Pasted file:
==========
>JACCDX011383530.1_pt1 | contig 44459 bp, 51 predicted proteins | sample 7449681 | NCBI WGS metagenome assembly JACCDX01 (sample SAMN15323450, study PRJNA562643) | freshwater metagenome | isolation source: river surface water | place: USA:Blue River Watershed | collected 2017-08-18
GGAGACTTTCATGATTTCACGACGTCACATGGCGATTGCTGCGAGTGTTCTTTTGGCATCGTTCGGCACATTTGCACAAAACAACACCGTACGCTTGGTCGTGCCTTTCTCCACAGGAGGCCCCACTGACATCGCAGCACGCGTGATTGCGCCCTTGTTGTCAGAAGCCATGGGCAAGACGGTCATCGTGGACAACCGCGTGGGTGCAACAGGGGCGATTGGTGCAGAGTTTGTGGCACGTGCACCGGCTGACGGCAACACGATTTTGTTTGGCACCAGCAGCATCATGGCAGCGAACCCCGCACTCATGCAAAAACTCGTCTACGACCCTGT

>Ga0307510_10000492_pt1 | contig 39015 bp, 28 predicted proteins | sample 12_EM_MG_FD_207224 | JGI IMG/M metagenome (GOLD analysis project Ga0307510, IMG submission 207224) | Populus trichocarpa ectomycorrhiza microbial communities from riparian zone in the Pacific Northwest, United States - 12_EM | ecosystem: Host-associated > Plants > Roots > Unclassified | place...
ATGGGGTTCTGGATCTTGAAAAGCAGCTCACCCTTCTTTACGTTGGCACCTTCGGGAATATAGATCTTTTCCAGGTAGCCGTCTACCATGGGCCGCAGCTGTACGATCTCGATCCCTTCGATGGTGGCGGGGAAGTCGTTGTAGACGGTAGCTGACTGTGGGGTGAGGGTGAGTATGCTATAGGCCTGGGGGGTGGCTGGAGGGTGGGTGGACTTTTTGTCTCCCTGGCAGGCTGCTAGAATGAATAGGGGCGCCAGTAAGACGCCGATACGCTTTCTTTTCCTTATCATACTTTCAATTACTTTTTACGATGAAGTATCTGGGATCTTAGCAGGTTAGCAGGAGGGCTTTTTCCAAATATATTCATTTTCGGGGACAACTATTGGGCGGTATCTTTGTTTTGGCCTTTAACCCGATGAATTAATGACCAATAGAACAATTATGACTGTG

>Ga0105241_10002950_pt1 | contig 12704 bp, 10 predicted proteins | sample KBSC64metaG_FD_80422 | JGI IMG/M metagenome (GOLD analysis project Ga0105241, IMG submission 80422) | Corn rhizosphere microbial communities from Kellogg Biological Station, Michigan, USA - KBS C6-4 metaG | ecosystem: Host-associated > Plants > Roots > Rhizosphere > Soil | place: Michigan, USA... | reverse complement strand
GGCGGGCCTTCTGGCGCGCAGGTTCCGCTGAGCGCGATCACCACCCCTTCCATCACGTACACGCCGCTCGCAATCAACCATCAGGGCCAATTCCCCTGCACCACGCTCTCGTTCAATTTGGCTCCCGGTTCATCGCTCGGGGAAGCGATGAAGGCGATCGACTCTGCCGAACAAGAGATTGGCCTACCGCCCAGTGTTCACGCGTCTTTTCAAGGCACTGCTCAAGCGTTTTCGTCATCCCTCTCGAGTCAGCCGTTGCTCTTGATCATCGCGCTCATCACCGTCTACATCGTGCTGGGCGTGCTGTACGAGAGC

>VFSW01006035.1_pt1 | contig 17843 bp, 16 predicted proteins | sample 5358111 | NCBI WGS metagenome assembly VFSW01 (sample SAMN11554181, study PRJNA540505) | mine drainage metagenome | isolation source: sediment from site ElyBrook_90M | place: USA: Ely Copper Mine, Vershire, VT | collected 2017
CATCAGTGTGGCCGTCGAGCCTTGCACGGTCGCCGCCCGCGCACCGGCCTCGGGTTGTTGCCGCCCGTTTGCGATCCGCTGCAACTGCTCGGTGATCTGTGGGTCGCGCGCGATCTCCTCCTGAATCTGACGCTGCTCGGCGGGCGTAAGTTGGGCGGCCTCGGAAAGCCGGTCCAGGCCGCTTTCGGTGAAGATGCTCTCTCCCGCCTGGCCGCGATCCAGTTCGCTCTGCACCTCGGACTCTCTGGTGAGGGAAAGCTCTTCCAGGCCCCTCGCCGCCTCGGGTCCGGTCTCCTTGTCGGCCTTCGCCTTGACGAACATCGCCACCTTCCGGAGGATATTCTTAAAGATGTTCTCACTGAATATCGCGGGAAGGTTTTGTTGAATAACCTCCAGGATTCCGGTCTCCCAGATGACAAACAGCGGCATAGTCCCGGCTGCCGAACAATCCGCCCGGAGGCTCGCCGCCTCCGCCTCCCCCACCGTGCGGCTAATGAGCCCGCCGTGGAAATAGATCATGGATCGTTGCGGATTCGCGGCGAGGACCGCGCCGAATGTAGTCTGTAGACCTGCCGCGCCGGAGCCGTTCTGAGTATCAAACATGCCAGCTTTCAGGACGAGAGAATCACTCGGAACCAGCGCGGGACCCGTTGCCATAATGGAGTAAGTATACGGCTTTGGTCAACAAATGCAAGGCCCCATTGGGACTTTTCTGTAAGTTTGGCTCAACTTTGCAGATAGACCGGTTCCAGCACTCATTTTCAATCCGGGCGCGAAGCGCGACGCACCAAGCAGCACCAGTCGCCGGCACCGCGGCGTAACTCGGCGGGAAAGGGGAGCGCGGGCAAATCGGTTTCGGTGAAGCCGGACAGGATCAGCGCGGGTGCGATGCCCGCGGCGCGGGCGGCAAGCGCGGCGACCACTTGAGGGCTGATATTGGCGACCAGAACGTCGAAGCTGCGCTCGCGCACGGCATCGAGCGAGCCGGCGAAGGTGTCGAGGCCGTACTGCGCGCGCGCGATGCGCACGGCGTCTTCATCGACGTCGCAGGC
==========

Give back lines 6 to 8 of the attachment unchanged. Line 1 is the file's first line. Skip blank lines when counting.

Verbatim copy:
GGCGGGCCTTCTGGCGCGCAGGTTCCGCTGAGCGCGATCACCACCCCTTCCATCACGTACACGCCGCTCGCAATCAACCATCAGGGCCAATTCCCCTGCACCACGCTCTCGTTCAATTTGGCTCCCGGTTCATCGCTCGGGGAAGCGATGAAGGCGATCGACTCTGCCGAACAAGAGATTGGCCTACCGCCCAGTGTTCACGCGTCTTTTCAAGGCACTGCTCAAGCGTTTTCGTCATCCCTCTCGAGTCAGCCGTTGCTCTTGATCATCGCGCTCATCACCGTCTACATCGTGCTGGGCGTGCTGTACGAGAGC

>VFSW01006035.1_pt1 | contig 17843 bp, 16 predicted proteins | sample 5358111 | NCBI WGS metagenome assembly VFSW01 (sample SAMN11554181, study PRJNA540505) | mine drainage metagenome | isolation source: sediment from site ElyBrook_90M | place: USA: Ely Copper Mine, Vershire, VT | collected 2017
CATCAGTGTGGCCGTCGAGCCTTGCACGGTCGCCGCCCGCGCACCGGCCTCGGGTTGTTGCCGCCCGTTTGCGATCCGCTGCAACTGCTCGGTGATCTGTGGGTCGCGCGCGATCTCCTCCTGAATCTGACGCTGCTCGGCGGGCGTAAGTTGGGCGGCCTCGGAAAGCCGGTCCAGGCCGCTTTCGGTGAAGATGCTCTCTCCCGCCTGGCCGCGATCCAGTTCGCTCTGCACCTCGGACTCTCTGGTGAGGGAAAGCTCTTCCAGGCCCCTCGCCGCCTCGGGTCCGGTCTCCTTGTCGGCCTTCGCCTTGACGAACATCGCCACCTTCCGGAGGATATTCTTAAAGATGTTCTCACTGAATATCGCGGGAAGGTTTTGTTGAATAACCTCCAGGATTCCGGTCTCCCAGATGACAAACAGCGGCATAGTCCCGGCTGCCGAACAATCCGCCCGGAGGCTCGCCGCCTCCGCCTCCCCCACCGTGCGGCTAATGAGCCCGCCGTGGAAATAGATCATGGATCGTTGCGGATTCGCGGCGAGGACCGCGCCGAATGTAGTCTGTAGACCTGCCGCGCCGGAGCCGTTCTGAGTATCAAACATGCCAGCTTTCAGGACGAGAGAATCACTCGGAACCAGCGCGGGACCCGTTGCCATAATGGAGTAAGTATACGGCTTTGGTCAACAAATGCAAGGCCCCATTGGGACTTTTCTGTAAGTTTGGCTCAACTTTGCAGATAGACCGGTTCCAGCACTCATTTTCAATCCGGGCGCGAAGCGCGACGCACCAAGCAGCACCAGTCGCCGGCACCGCGGCGTAACTCGGCGGGAAAGGGGAGCGCGGGCAAATCGGTTTCGGTGAAGCCGGACAGGATCAGCGCGGGTGCGATGCCCGCGGCGCGGGCGGCAAGCGCGGCGACCACTTGAGGGCTGATATTGGCGACCAGAACGTCGAAGCTGCGCTCGCGCACGGCATCGAGCGAGCCGGCGAAGGTGTCGAGGCCGTACTGCGCGCGCGCGATGCGCACGGCGTCTTCATCGACGTCGCAGGC